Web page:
Our teeth are porous just like our skin is porous. Because of tiny holes in the teeth, our teeth act similarly to sponges. This porous nature is in fact, the reason we can whiten our teeth, and the reason that crowns, bridges, and veneers cannot be whitened. However, whitening does cause mild dehydration in your teeth. So what, if anything, do you need to do to rehydrate your teeth after whitening? Read on to learn more about taking excellent care of newly whitened teeth.
Avoid Stain-Causing Food
Because your teeth will be a bit dehydrated after whitening, it is best to avoid colored foods for the first 24 hours. Coffee, tea, wines, sodas, tomato sauce, dark berries, catsup, and other highly colored food can stain your newly whitened teeth. So it’s best to stick with chicken, fish, rice, bread, white cheese, yogurt, and other foods that are not rich in color.
Use a Toothpaste Designed to Treat Sensitivity
Most people have some degree of tooth sensitivity. Teeth whitening can exacerbate the sensitivity, so your dentist may recommend specific toothpaste or gel designed for sensitive teeth, to alleviate discomfort when brushing. A mouthrinse that is also designed for sensitive teeth may also help to numb nerve endings in the inner layers of your teeth.
Consider a Fluoride Treatment
After an in-office whitening session, a fluoride treatment can help to strengthen your tooth enamel. This can help them to stay hydrated. Ask your dentist if they recommend a fluoride treatment after whitening your teeth.
Saliva is the Best Hydration
Since your teeth are slightly dehydrated after whitening, you may be inclined to drink lots of water. While drinking plenty of water is always a good idea, it won’t necessarily rehydrate your teeth. The best way to rehydrate your teeth is by ensuring your mouth stays moist. Your saliva contains the minerals your tooth enamel needs to resurface and restore itself after whitening.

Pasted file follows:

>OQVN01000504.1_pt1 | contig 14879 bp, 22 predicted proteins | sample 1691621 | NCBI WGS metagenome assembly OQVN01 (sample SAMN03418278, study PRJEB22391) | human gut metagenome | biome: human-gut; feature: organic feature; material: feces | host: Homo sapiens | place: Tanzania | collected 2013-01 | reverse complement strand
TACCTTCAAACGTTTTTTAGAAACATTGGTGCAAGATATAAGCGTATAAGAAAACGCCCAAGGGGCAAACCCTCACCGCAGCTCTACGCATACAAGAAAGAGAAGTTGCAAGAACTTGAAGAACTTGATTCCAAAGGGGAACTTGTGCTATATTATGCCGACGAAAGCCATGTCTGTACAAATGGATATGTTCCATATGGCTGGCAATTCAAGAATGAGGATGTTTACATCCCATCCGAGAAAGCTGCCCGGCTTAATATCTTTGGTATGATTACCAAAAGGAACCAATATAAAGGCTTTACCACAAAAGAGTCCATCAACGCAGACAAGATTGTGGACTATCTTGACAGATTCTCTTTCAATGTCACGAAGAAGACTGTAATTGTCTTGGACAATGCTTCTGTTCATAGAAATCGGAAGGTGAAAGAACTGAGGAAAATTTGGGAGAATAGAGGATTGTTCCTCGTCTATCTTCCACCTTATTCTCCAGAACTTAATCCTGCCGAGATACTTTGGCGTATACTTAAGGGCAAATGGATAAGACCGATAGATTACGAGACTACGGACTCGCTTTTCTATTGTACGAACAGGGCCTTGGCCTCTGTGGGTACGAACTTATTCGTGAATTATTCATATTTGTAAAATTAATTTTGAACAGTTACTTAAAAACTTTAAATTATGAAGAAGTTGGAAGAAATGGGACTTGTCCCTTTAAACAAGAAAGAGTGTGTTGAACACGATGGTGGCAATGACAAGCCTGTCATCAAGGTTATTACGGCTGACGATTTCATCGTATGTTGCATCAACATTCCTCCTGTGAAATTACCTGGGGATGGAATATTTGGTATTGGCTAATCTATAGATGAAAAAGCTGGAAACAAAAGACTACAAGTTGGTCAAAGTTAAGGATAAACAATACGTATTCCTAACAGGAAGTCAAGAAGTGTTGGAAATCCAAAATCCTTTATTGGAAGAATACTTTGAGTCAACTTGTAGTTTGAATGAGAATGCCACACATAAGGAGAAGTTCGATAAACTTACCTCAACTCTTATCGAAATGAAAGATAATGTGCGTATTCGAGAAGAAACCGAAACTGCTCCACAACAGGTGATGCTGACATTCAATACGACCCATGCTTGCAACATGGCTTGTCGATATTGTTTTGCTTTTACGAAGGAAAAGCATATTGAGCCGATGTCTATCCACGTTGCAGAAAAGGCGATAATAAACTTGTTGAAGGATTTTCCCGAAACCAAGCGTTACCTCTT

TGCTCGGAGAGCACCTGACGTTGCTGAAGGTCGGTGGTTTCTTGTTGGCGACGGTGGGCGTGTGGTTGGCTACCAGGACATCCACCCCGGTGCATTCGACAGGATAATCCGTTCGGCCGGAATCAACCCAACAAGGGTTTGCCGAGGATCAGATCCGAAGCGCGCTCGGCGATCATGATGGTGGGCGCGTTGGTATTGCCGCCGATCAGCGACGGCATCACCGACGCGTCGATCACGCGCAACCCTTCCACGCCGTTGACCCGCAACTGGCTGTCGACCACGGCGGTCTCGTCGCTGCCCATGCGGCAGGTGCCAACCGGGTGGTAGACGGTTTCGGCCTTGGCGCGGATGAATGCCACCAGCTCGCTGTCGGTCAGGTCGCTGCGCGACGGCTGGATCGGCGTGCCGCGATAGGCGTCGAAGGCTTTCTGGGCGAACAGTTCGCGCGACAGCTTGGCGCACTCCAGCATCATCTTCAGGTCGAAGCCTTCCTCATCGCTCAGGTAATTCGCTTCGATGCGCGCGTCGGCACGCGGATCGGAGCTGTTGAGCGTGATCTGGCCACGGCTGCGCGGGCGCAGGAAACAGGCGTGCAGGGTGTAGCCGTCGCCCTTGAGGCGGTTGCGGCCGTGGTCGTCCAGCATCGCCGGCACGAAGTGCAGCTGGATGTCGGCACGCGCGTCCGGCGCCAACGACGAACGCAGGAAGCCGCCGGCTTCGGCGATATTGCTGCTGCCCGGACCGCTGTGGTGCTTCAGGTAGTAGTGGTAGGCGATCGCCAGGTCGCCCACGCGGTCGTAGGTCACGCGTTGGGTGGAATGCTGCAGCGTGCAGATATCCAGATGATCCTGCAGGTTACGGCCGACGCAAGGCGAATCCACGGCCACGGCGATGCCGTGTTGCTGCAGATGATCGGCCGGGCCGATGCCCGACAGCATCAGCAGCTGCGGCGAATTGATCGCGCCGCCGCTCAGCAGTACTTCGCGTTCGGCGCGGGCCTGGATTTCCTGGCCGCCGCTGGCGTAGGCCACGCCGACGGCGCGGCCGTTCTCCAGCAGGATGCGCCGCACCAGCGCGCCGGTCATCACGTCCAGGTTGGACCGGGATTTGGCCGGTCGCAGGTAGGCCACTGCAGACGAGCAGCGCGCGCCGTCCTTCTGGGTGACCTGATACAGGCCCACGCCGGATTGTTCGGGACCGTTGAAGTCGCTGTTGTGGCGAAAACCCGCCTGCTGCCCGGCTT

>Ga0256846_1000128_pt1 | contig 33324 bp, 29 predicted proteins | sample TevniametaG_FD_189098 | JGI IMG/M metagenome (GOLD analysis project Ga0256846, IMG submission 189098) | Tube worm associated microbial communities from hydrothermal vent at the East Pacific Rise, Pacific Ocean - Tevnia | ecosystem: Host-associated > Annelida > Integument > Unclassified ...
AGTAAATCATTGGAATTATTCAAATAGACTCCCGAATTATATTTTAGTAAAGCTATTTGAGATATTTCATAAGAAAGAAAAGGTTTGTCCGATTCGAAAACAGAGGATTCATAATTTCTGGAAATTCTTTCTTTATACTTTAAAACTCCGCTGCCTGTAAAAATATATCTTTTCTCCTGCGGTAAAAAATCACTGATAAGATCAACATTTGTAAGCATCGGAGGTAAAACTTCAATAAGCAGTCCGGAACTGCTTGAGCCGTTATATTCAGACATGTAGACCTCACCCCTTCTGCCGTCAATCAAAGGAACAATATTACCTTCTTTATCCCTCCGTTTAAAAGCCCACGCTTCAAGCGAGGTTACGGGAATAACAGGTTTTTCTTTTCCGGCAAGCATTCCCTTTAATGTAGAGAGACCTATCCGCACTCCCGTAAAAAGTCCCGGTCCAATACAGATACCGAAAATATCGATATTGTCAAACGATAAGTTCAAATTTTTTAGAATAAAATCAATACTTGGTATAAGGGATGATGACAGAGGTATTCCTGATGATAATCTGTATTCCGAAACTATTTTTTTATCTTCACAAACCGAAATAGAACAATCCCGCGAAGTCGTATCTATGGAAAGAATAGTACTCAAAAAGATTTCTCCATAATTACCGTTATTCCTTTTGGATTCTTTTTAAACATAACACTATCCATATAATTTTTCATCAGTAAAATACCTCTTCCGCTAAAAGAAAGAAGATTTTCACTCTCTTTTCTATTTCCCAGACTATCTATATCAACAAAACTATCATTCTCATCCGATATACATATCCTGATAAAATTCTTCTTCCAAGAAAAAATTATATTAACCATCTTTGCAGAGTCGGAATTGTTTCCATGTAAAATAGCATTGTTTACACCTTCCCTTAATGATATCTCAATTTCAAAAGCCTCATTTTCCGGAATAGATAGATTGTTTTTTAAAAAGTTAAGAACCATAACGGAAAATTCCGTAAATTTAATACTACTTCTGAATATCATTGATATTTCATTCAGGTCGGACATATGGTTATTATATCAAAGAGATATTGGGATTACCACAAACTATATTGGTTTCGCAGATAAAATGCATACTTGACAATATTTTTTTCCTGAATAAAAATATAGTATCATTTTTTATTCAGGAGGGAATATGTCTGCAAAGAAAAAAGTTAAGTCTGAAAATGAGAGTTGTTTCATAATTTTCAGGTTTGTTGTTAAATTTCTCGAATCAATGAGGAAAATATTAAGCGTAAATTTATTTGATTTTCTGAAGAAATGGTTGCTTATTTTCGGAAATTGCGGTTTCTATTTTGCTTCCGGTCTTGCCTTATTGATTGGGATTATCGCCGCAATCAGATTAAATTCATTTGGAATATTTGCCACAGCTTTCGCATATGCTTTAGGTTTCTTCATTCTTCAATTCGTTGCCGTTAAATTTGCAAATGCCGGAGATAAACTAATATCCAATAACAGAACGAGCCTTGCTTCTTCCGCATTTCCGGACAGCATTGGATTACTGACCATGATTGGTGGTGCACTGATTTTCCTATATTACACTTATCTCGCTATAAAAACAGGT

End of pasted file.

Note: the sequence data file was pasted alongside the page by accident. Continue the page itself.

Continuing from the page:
Avoid smoking, extreme exercise, excess caffeine, mouth rinses with alcohol in them, and any other foods or activities that will leave your mouth dry.
Is Teeth Whitening Right for Me?
Many people are excellent candidates for in-office teeth whitening, or take-home whitening kits available from your dentist. People with yellowed teeth typically make the best candidates and generally achieve noticeably whiter teeth. If you have very few or no fillings, you’re also likely to see great results from teeth whitening. Unfortunately, teeth that are brown or gray are unlikely to whiten much or whiten at all. Teeth that are stained from certain medications are also not likely to whiten.
If you have extreme tooth sensitivity talk with your dentist before whitening your teeth. If you have active gum disease, you will need to have it treated before whitening your teeth. If you have bridges, crowns, caps, or bonding on your front teeth, you should not whiten your teeth as only the natural teeth will lighten. If these restorations are in the back of your mouth, ask your dentist if teeth whitening is right for you.
Children under the age of 16 may not be suitable candidates for whitening, as the pulp of the teeth is larger, and can lead to extreme sensitivity. Check with your child’s dentist before using any over-the-counter whitening products. Pregnant and lactating women should postpone teeth whitening.